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  • Writer's pictureKate

Stomach biopsy results

2018 in Pictures

I'll get right to it. I received the call from the NIH with my pathology results following my stomach mapping procedure earlier this month. Out of the ninety two biopsies taken, one was positive for signet ring cells. These are the cancer cells that make up hereditary diffuse gastric cancer and are very hard to find. My doctor said, "we found the needle in the haystack" which is not always the case with biopsies performed during an endoscopy. Simply put, I have cancer cells in at least one spot in the lining of my stomach. It does not appear that the cancer has spread outside of the stomach lining and it seems we found it really early. I am grateful for that. A total gastrectomy would be considered curative.

Since finding out about my CDH1 gene mutation in April, 2018, I have known in the back of my mind that a prophylactic total gastrectomy was on the table. These results take away the guess work. I will be having a total gastrectomy, it is no longer considered prophylactic, and it should be done sooner rather than latter. This may sound callous, and I am aware that breast cancer has changed me, but I felt relieved by these results. I got off the phone and immediately looked and Andy and told him about the relief I felt. Don't get me wrong, this is scary, I really don't want to have my stomach removed, and my foodie self will mourn this loss for the rest of my life, but I am relieved that the decision is no longer up to me!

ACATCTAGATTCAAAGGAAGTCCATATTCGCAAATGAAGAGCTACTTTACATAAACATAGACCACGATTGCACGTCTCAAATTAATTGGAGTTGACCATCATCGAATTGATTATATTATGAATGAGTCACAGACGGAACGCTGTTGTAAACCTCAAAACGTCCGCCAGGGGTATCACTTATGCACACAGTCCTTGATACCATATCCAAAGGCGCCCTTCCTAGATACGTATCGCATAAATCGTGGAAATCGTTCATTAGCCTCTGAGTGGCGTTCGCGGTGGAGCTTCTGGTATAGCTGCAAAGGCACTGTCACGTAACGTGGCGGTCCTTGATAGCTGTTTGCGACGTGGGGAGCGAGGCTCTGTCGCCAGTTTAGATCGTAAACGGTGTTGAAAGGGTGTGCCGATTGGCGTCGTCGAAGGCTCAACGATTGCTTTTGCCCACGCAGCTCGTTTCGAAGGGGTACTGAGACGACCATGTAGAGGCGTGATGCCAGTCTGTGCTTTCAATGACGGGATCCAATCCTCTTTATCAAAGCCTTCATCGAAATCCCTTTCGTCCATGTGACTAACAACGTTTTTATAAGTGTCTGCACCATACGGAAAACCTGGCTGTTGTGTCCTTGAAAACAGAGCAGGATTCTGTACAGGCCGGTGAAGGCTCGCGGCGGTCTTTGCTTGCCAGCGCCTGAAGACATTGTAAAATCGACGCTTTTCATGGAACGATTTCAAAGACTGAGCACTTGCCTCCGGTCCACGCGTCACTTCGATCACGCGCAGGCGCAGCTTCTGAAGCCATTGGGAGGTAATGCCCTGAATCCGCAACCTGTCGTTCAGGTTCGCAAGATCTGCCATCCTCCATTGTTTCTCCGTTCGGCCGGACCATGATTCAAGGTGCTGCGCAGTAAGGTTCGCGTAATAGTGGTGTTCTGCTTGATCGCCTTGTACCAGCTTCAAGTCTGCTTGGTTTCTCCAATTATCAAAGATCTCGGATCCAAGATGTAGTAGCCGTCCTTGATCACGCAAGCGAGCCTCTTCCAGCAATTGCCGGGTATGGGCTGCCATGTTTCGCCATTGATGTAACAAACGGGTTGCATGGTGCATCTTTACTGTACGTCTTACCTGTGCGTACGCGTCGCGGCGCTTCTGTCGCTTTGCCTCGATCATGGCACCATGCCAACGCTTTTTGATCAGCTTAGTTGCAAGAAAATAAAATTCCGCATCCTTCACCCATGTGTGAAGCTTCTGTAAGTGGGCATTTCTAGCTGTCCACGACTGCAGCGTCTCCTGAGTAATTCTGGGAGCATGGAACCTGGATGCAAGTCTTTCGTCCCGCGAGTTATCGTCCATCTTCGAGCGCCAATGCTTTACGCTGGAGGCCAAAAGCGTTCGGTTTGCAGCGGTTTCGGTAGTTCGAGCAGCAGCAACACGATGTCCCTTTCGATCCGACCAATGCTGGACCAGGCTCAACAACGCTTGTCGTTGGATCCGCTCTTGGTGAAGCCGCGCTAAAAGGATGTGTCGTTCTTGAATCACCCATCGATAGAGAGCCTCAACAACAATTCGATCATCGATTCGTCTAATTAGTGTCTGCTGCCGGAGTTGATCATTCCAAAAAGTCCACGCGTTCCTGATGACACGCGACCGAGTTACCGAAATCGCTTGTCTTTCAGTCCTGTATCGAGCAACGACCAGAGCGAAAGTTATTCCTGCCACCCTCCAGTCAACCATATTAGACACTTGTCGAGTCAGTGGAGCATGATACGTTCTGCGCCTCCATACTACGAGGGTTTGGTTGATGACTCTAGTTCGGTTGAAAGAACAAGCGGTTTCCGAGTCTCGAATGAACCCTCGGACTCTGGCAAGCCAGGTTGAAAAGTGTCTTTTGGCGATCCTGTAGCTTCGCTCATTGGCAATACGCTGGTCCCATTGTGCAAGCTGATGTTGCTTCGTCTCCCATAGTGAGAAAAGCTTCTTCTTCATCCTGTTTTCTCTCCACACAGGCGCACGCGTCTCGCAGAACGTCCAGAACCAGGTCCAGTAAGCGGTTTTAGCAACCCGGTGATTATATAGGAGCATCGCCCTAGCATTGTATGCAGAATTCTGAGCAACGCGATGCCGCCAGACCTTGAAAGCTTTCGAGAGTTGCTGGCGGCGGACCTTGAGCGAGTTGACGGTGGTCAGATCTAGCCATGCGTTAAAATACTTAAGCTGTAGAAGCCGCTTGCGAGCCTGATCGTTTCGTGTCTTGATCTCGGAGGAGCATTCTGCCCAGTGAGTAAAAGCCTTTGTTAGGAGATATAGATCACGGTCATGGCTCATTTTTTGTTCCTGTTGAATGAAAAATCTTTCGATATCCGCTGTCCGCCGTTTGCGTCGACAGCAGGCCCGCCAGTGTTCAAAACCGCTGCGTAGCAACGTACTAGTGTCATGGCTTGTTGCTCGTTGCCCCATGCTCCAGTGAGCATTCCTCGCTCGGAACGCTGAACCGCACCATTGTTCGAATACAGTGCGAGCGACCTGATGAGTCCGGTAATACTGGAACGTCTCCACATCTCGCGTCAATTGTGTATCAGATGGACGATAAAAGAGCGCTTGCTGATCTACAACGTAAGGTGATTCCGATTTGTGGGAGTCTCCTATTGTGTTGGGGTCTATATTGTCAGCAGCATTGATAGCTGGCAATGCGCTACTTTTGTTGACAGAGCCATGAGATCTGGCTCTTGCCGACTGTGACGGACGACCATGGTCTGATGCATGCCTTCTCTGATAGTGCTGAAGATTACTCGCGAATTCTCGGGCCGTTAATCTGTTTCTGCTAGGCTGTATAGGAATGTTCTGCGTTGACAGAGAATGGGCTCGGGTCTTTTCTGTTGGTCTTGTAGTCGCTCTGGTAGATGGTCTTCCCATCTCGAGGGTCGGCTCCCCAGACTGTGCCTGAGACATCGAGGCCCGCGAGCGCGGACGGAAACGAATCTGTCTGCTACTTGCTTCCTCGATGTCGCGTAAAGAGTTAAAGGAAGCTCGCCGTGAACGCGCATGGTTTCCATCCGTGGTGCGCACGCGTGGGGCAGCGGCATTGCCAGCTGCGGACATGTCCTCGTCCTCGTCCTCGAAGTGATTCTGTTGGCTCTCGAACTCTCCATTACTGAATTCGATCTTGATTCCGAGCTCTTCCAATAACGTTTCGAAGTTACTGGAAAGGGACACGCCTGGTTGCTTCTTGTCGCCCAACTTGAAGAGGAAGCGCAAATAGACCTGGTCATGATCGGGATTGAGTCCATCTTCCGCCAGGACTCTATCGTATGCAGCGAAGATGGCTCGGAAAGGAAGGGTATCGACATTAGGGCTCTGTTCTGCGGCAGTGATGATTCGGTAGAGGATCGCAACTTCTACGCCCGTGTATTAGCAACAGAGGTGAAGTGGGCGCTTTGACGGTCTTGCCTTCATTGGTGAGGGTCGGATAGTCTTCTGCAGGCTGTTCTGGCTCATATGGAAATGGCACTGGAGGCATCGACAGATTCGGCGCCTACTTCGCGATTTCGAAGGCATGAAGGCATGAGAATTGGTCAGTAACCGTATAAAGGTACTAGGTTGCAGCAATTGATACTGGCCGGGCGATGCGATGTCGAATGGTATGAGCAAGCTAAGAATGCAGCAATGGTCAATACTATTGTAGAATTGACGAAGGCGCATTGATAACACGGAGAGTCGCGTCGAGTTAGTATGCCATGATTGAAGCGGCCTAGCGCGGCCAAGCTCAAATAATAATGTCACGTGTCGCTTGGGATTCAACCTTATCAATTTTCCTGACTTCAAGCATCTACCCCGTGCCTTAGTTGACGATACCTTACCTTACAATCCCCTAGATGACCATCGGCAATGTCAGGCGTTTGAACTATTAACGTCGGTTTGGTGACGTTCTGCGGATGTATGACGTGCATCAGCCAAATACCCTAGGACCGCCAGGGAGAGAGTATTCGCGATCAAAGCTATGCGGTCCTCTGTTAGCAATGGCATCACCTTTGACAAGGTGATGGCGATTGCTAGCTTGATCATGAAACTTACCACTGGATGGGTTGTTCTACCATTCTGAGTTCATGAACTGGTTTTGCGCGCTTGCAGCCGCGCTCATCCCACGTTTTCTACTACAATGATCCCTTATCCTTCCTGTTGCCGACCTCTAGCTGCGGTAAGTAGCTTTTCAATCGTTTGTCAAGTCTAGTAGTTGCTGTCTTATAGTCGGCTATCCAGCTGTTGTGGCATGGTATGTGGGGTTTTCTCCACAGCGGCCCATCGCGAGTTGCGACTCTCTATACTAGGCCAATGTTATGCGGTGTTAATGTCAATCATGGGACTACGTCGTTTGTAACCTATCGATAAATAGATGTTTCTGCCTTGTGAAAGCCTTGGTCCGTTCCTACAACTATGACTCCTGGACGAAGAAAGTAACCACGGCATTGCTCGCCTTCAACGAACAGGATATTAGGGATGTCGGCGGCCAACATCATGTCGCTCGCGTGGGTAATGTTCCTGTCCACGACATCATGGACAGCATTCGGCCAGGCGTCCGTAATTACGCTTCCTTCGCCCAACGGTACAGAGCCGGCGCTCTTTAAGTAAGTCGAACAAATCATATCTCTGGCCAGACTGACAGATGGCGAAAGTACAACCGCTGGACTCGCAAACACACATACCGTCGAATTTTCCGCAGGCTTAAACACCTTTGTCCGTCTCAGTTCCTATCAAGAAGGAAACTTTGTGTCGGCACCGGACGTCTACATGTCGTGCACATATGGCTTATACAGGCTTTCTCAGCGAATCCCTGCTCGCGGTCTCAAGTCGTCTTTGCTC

I have signed a release of information for all of my medical records to be released to the NIH. After talking with my doctor there and my oncologist here, I am seeking a second opinion about my breast cancer treatment thus far and regarding recommended treatments moving forward. Because of the rarity of my type of breast cancer, I just want to make sure I am doing everything possible to keep it at bay. The current plan is for me to get that second opinion, continue with my current treatment (2-4 more cycles of Xeloda), followed by radiation (potentially), and then take a couple of months to let my body recover slightly from all it has been through the past ten months. I will then schedule the gastrectomy. I also have a lot of food and wine to enjoy before embarking on this stomachless journey. So, I guess before 2019 is over, I will become part of the seahorse club. This is what fellow CDH1 individuals refer to when talking about those who have had their stomachs removed. Seahorses do not have stomachs, and they are just fine. Happy new year all! 

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